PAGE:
Tools & Resources

The New Voices of Quality

Jamison Kovach

Jamison Kovach

Title: Assistant professor.


For Jamison Kovach, quality is more than just part of her job.

"My commitment to quality is far reaching," she said. "Since the principles of continuous improvement align well with my personality, quality plays a role in most of the things I do."

As an assistant professor in the college of technology at the University of Houston, Kovach uses quality concepts and tools in her work, and also teaches them to her students as part of their regular course work.

"I am continuously improving my courses and instructional methods for the benefit of my students," Kovach said. "By using the methods that I teach, I actively demonstrate to my students that quality concepts and tools can be used in a wide variety of settings."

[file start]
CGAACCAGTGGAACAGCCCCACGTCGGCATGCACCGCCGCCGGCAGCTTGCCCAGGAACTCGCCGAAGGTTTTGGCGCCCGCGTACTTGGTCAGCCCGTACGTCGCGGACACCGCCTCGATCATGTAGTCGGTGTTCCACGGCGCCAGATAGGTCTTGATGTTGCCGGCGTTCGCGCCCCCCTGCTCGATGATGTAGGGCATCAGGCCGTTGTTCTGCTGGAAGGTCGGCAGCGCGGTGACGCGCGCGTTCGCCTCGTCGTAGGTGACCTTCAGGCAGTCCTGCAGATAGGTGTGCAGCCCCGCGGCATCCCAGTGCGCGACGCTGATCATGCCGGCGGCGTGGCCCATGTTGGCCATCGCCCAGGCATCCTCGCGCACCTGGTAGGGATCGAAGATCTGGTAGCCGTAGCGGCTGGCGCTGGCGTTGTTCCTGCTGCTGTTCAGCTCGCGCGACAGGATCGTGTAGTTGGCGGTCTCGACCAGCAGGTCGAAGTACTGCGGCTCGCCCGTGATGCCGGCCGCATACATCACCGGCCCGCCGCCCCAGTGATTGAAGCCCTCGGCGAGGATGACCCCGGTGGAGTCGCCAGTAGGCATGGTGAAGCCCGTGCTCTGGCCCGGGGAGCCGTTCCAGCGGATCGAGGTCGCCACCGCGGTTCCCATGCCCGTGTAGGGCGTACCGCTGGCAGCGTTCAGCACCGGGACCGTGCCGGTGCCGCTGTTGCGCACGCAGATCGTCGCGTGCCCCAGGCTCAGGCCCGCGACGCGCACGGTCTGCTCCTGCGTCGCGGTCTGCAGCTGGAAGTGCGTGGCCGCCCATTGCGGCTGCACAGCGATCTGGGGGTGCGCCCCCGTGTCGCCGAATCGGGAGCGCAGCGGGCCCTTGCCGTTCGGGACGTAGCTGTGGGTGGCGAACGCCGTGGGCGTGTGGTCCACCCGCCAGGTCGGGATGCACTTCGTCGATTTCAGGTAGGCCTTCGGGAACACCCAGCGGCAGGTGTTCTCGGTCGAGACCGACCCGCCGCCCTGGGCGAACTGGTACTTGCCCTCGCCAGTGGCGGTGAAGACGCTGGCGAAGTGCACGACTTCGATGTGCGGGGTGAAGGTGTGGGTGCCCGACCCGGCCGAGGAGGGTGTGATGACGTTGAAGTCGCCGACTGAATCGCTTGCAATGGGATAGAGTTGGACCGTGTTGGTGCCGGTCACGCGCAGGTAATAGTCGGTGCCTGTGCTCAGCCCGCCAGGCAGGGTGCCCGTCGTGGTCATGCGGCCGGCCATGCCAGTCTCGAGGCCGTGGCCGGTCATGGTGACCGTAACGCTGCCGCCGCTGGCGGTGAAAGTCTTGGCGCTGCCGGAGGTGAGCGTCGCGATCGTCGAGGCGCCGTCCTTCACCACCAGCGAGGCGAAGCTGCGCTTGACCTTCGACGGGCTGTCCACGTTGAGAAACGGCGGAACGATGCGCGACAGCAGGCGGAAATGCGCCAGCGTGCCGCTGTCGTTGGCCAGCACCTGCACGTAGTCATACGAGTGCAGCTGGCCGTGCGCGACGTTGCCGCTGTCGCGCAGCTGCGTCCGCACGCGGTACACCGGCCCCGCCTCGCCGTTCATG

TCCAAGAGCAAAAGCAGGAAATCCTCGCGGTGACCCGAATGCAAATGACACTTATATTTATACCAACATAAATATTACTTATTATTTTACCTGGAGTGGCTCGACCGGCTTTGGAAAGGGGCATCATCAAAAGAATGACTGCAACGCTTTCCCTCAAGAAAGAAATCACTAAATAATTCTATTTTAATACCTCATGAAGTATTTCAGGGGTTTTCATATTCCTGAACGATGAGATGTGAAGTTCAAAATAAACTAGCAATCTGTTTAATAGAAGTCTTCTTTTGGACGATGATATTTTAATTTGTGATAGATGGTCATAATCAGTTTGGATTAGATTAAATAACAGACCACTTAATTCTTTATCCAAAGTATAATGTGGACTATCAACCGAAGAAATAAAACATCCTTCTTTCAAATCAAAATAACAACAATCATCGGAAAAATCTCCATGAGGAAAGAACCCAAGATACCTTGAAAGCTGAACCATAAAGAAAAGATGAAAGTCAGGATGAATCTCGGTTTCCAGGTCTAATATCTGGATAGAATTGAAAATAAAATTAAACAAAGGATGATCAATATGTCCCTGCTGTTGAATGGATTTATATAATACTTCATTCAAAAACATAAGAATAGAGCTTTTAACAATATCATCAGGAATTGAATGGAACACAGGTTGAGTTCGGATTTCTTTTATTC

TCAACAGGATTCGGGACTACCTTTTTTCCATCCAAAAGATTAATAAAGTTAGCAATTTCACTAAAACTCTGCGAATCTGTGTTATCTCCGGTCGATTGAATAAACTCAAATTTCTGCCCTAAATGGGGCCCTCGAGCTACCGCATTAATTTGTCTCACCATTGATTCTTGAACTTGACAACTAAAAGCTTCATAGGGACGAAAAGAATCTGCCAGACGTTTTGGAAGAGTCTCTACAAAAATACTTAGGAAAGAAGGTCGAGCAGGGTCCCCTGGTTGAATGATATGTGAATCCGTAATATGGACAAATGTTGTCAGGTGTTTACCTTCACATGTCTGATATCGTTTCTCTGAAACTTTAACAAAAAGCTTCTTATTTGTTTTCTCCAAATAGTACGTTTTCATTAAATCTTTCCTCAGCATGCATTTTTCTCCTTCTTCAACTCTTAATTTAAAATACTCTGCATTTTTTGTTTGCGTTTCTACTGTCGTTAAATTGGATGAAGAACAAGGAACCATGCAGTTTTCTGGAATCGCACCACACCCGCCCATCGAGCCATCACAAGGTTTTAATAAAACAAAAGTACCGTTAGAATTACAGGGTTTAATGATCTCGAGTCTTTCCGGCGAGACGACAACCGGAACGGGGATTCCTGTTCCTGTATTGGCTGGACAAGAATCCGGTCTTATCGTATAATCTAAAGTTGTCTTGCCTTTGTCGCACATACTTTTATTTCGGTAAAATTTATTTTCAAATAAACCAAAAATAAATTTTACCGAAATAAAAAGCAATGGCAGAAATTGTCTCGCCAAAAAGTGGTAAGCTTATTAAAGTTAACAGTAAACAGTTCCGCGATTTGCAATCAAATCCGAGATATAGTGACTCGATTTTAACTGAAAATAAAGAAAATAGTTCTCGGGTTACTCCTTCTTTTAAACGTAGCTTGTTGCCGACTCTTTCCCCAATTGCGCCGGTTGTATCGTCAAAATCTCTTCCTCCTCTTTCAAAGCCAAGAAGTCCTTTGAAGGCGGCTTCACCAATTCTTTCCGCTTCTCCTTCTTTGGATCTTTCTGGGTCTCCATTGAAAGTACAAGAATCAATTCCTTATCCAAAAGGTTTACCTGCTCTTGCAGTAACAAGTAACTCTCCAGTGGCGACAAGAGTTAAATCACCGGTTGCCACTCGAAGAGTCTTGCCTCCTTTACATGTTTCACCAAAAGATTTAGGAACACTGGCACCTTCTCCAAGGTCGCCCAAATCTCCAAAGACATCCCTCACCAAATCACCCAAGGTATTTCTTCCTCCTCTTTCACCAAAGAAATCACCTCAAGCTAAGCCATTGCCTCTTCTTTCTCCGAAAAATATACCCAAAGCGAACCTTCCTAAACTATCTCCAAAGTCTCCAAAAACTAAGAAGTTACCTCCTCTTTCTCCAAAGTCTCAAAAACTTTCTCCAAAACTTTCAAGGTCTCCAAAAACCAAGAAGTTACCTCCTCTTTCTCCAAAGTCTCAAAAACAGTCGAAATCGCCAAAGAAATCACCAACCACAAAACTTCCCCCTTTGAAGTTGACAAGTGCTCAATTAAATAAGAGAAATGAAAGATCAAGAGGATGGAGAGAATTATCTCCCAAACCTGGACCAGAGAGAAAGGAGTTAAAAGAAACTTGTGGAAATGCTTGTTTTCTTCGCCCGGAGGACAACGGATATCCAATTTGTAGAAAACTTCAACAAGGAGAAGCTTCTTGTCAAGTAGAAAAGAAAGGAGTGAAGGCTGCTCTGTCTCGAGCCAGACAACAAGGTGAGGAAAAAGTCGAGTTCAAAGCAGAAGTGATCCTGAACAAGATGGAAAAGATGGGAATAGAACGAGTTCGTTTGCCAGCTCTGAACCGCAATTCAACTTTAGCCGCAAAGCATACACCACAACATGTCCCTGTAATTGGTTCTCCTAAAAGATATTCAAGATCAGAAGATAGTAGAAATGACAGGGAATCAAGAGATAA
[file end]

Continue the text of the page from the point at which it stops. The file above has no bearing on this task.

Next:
In addition to a doctorate in industrial engineering from Clemson University, the 35-year-old Kovach is a certified Six Sigma Black Belt. During the last five years, she has presented research on topics such as experimental design and application of quality improvement methods for organizational problem solving.

"My contributions thus far to the quality field have been numerous, and mostly involve my teaching and research activities in quality engineering and management," she said.

"I am most proud of the more than 600 academic students and 150 professionals I have mentored on the use of quality concepts and tools through my courses over the past five years, and the countless other researchers and practitioners I have influenced through my research publications and presentations."

In the future, she plans to expand her efforts to teach quality improvement methods and problem-solving skills to non-engineers. In terms of research, she’ll continue to pursue the link between quality improvement, and learning and knowledge creation within organizations. She also plans to advance quality in practices of mental healthcare and education—areas, she said, that are "sorely neglected" in terms of funding and resources, yet "vitally important to our society."

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